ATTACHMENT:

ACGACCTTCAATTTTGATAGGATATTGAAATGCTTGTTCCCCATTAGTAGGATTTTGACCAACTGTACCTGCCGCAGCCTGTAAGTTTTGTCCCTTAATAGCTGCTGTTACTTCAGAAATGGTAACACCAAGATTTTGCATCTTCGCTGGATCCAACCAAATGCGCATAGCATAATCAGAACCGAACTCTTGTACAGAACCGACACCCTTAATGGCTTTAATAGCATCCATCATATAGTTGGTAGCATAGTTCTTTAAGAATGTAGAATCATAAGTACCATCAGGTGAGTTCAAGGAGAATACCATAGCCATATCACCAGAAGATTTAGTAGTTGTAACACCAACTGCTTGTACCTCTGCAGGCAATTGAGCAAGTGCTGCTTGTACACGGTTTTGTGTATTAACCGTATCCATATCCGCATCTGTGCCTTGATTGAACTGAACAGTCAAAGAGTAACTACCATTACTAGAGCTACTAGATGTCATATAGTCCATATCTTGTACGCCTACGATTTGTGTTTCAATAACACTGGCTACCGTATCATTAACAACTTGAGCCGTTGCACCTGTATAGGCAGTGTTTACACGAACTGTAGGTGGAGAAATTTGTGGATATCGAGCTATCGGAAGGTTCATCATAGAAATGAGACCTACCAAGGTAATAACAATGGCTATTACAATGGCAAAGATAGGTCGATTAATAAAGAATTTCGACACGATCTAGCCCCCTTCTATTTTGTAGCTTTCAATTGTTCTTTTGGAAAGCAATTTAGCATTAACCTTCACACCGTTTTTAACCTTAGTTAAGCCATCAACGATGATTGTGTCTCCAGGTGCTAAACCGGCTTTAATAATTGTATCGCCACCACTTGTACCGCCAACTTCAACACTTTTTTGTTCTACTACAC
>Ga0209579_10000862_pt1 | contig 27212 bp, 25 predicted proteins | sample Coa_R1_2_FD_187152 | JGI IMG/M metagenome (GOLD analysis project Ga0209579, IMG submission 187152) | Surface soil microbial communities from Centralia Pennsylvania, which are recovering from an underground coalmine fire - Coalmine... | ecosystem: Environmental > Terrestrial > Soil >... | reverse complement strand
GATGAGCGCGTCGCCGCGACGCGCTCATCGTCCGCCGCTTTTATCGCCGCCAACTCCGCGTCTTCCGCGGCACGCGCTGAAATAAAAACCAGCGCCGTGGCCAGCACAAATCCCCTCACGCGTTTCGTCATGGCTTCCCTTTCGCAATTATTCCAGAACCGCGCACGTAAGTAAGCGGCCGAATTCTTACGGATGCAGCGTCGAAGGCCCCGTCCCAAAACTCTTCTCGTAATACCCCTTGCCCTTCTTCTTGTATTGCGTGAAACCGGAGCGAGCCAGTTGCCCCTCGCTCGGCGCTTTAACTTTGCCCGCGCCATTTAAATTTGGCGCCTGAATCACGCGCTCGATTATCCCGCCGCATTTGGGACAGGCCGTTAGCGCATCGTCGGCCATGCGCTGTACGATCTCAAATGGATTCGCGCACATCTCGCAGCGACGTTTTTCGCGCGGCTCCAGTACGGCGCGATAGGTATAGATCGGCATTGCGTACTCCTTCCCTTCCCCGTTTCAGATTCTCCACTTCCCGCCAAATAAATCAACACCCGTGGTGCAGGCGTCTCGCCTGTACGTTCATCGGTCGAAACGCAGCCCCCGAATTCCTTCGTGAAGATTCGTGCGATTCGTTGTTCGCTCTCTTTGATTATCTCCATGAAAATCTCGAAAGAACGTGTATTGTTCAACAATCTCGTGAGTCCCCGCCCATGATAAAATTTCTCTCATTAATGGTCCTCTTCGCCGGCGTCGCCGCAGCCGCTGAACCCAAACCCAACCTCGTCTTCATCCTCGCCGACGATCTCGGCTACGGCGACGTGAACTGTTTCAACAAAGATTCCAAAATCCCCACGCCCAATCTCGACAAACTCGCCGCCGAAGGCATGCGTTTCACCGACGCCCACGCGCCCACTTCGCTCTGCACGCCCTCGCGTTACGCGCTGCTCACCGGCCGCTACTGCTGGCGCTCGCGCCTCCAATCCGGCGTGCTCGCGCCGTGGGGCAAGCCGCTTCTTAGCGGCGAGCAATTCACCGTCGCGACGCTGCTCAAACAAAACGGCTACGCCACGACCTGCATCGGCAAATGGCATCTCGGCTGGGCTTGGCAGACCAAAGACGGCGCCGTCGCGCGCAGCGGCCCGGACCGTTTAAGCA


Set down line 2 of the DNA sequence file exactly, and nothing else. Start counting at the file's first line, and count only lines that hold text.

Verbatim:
>Ga0209579_10000862_pt1 | contig 27212 bp, 25 predicted proteins | sample Coa_R1_2_FD_187152 | JGI IMG/M metagenome (GOLD analysis project Ga0209579, IMG submission 187152) | Surface soil microbial communities from Centralia Pennsylvania, which are recovering from an underground coalmine fire - Coalmine... | ecosystem: Environmental > Terrestrial > Soil >... | reverse complement strand